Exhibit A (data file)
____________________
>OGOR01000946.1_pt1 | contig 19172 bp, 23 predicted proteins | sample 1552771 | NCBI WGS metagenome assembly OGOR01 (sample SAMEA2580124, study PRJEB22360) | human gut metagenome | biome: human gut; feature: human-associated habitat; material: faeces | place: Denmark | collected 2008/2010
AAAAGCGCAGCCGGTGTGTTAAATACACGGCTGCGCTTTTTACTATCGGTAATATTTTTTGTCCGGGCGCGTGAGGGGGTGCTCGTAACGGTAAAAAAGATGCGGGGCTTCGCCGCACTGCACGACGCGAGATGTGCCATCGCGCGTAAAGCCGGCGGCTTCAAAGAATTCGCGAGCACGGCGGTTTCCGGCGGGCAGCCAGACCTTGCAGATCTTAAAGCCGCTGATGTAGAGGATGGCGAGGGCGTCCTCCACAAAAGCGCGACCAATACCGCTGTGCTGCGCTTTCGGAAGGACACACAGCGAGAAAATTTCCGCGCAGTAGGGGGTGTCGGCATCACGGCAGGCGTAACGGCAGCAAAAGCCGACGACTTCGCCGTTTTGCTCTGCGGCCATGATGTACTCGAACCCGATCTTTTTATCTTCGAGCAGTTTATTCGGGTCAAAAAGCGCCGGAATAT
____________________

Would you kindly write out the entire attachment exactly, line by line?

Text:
>OGOR01000946.1_pt1 | contig 19172 bp, 23 predicted proteins | sample 1552771 | NCBI WGS metagenome assembly OGOR01 (sample SAMEA2580124, study PRJEB22360) | human gut metagenome | biome: human gut; feature: human-associated habitat; material: faeces | place: Denmark | collected 2008/2010
AAAAGCGCAGCCGGTGTGTTAAATACACGGCTGCGCTTTTTACTATCGGTAATATTTTTTGTCCGGGCGCGTGAGGGGGTGCTCGTAACGGTAAAAAAGATGCGGGGCTTCGCCGCACTGCACGACGCGAGATGTGCCATCGCGCGTAAAGCCGGCGGCTTCAAAGAATTCGCGAGCACGGCGGTTTCCGGCGGGCAGCCAGACCTTGCAGATCTTAAAGCCGCTGATGTAGAGGATGGCGAGGGCGTCCTCCACAAAAGCGCGACCAATACCGCTGTGCTGCGCTTTCGGAAGGACACACAGCGAGAAAATTTCCGCGCAGTAGGGGGTGTCGGCATCACGGCAGGCGTAACGGCAGCAAAAGCCGACGACTTCGCCGTTTTGCTCTGCGGCCATGATGTACTCGAACCCGATCTTTTTATCTTCGAGCAGTTTATTCGGGTCAAAAAGCGCCGGAATAT